Courant, R. and F. John. 1965. Introduction to Calculus and Analysis. New York: John Wiley and Sons.

    Goldstein, L.J., D.C. Lay and D.I. Schneider. 1999. Calculus and its applications. New Jersey: Prentice Hall.

    Heyman, Jacques. 1995. Teoría, historia y restauración de Estructuras de fábrica. Madrid: Int. Juan de Herrera, CEHOPU and CEDEX.

    Hille, E. and S. Salas. 1995. Calculus: one variable. Revised by G.J. Etgen. 7th ed. New York: John Wiley and Sons.

    Jencks, C. 1997. Nonlinear Architecture: New Science = New Architecture? Architectural Design 67, 9/10: 6-7.

    Lima, E.L. 2001. A sopa rala da educação. Expresso (17 November 2001): 154-158.

    Perrella, S. 1998. Hypersurface theory: Architecture >< Culture. Architectural Design 68, 5/6: 7-15.

    Rego, E. 1992. Invariantes polinomiais para nós e enlances. Pp. 87-110 in Ed. Comemorativa do Cinquentenário do Centro de Mat. do Porto. Universidade do Porto.

    Salat, S. 1992. Complexity: the spiral and the cube. Pp. 278-283 in Life between artifact and nature: design and the environmental challenge. Exhibition Catalog of the 18th International Triennale Exhibition, Milan.

    Salazar, A. 1961. Que é arte? Sucessor-Coimbra: Arménio Amado.

    Luisa Consiglieri
    received her B.S., M.S. and Ph.D. degrees in mathematics from University of Lisbon in 1988, 1992 and 2000, respectively. She has been at the Faculty of Sciences of University of Lisbon since 1987 and is currently Assistant Professor. Her research interests span a variety of areas in differential equations such as existence, uniqueness and regularity of solutions, fluid mechanics, electromagnetism, biomechanics, and applications to biomedical problems.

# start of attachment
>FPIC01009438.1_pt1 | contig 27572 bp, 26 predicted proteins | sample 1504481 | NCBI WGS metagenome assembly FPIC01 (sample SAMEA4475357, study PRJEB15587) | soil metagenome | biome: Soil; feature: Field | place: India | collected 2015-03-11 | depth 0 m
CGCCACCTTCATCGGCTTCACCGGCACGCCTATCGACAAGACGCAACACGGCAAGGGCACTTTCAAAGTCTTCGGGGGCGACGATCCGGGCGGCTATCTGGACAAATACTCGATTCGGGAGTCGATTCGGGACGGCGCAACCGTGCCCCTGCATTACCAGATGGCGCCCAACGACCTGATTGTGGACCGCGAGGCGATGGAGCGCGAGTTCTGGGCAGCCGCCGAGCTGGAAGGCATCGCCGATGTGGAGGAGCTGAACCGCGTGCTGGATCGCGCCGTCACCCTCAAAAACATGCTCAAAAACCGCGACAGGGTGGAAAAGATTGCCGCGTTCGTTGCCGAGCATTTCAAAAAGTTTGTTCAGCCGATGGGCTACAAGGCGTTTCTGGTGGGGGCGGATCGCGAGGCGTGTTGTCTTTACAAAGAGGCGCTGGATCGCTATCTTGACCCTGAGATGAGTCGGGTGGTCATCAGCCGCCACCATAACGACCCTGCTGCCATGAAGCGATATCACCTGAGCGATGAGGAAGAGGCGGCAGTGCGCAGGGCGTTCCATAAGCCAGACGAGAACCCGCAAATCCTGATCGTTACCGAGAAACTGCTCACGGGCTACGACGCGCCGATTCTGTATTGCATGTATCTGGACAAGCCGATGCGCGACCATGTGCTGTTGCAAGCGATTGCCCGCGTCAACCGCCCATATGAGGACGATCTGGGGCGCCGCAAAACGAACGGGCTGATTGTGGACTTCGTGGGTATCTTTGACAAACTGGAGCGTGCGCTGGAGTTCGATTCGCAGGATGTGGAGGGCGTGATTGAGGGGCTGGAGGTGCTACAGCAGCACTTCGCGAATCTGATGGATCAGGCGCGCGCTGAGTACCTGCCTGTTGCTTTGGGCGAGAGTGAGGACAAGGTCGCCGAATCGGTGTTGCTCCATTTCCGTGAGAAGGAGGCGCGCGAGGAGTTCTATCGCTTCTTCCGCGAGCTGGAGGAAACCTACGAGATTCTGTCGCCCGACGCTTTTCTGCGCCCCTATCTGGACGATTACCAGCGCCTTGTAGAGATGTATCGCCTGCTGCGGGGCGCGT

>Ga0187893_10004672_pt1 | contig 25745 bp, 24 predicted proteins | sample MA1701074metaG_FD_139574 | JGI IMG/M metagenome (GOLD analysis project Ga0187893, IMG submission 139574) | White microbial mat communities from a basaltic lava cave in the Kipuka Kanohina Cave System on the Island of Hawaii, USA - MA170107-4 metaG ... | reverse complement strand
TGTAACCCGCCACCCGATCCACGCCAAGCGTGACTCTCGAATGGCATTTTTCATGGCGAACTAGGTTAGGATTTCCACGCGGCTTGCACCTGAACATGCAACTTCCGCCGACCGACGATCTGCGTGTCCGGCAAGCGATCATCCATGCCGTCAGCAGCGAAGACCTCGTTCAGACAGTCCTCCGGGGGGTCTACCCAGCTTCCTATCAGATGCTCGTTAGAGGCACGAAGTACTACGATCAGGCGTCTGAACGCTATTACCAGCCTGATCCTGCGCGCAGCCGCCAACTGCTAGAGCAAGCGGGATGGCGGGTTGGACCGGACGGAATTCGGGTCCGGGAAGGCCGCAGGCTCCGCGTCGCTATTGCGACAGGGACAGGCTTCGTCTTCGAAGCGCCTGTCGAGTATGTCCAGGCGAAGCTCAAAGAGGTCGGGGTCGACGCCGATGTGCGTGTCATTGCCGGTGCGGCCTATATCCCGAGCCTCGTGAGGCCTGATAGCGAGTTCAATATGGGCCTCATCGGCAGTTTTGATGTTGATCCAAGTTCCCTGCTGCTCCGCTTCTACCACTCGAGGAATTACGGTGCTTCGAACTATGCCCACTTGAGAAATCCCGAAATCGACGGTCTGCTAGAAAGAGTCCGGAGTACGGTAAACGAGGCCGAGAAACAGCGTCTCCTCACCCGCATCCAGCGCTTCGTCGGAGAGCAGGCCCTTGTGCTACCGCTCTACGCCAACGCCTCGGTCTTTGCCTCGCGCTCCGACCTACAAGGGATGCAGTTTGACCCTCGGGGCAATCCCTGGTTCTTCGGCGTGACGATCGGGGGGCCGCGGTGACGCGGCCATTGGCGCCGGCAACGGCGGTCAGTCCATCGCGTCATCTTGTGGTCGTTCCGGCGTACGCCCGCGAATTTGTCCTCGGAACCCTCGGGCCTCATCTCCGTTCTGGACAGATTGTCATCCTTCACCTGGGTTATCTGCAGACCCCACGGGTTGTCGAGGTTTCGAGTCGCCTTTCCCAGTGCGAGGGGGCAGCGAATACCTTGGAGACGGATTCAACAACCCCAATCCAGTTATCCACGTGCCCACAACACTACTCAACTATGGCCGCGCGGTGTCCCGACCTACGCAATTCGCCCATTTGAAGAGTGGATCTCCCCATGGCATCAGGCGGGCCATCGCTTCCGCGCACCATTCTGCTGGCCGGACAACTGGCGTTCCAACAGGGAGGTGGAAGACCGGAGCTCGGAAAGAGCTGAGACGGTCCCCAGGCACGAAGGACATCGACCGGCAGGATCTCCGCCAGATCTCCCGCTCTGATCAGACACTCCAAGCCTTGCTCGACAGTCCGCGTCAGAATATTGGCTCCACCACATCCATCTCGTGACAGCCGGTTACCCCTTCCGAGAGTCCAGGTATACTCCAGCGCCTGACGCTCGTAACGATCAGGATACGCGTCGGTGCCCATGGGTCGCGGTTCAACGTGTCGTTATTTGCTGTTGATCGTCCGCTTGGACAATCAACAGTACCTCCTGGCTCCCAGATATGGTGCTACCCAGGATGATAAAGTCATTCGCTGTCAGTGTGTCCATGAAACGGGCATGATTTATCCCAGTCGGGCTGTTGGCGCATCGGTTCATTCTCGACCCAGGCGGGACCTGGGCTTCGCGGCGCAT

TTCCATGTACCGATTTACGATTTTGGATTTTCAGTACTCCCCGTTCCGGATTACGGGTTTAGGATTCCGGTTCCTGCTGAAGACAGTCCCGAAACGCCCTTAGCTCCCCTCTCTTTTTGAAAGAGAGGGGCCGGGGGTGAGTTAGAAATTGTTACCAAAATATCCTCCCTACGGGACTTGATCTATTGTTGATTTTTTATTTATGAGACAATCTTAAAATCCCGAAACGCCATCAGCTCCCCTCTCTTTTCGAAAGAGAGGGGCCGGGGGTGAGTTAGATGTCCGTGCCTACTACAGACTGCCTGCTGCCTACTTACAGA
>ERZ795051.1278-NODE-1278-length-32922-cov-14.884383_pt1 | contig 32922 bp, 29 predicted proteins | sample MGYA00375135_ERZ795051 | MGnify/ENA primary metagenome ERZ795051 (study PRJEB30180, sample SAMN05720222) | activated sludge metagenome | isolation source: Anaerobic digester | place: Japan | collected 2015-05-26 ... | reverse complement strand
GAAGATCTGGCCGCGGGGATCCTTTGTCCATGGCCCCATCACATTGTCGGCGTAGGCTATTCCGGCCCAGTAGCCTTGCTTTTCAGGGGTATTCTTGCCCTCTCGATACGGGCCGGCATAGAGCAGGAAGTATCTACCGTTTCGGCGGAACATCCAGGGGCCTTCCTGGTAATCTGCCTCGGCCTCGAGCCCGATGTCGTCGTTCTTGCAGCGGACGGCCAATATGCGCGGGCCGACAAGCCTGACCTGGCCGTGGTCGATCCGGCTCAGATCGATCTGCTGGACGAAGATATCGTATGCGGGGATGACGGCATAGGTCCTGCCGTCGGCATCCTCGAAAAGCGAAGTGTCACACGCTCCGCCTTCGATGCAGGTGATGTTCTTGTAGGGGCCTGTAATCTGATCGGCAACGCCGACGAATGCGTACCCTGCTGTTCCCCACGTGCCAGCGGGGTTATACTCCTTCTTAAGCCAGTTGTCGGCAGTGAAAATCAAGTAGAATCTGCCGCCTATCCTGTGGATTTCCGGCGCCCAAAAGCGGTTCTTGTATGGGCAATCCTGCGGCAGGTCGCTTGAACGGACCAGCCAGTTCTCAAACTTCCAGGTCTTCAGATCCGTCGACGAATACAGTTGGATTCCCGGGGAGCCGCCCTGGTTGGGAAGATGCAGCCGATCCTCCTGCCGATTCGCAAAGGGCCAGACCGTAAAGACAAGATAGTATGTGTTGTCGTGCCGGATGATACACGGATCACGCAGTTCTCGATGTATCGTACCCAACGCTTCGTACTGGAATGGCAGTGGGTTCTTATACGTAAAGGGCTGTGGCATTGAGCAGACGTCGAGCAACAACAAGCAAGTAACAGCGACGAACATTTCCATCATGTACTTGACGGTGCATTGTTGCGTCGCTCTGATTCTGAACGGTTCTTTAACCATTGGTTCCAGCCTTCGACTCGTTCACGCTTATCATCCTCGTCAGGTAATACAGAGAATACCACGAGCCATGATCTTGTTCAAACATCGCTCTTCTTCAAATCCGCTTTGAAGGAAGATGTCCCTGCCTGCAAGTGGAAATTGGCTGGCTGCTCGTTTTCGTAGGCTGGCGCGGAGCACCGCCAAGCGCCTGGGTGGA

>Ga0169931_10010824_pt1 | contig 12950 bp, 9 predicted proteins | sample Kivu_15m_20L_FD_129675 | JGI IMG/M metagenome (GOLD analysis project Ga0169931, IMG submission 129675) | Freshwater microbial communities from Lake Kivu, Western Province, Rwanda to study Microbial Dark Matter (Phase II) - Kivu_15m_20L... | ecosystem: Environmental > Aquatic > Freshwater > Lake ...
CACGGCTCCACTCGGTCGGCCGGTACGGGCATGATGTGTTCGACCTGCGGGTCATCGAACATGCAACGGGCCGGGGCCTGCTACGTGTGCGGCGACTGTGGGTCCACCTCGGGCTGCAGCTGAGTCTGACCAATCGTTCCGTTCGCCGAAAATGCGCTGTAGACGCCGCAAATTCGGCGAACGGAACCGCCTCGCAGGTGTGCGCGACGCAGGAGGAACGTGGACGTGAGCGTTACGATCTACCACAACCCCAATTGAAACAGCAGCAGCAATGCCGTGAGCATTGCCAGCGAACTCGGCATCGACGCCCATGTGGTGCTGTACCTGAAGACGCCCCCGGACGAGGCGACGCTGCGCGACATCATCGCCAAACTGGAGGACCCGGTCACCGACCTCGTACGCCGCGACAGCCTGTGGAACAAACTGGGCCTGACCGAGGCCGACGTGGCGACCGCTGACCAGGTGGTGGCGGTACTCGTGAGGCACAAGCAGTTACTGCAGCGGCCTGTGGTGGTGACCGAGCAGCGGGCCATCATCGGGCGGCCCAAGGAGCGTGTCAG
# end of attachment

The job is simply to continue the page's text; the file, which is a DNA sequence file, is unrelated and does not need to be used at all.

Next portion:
Victor Consiglieri received a B.S. degree in architecture from Escola Superior das Belas-Artes de Lisboa (ESBAL) in 1956, and a Ph.D. degree in morphology of architecture from Faculty of Architecture of Technical University of Lisbon in 1993. He was in Paris 1964-65 on a scholarship from Centre Scientifique et Technique du Bâtiment (CSTB). He was in Camâra Municipal de Lisboa 1956-62, Ministério do Ultramar 1962-66, Caixa da Previdência 1966-76, Faculty of Architecture of Technical University of Lisbon 1976-97. He realized many projects for public buildings such as kindergartens, elementary schools, institutions for youth, and centres for the elderly. He has been a member of Associação dos Arquitectos and Ordem dos Arquitectos since 1956. Currently he belongs to the Editorial Board of the review “Arquitectura e Vida” and his actual interest is on semiotic of contemporary architecture.

     The correct citation for this article is:
    Luisa Consiglieri and Victor Consiglieri, "A Proposed Two-Semester Program for Mathematics in the Architecture Curriculum", Nexus Network Journal, vol. 5 no. 1(Spring 2003), http://www.nexusjournal.com/Didactics_v5n1-Consiglieri.html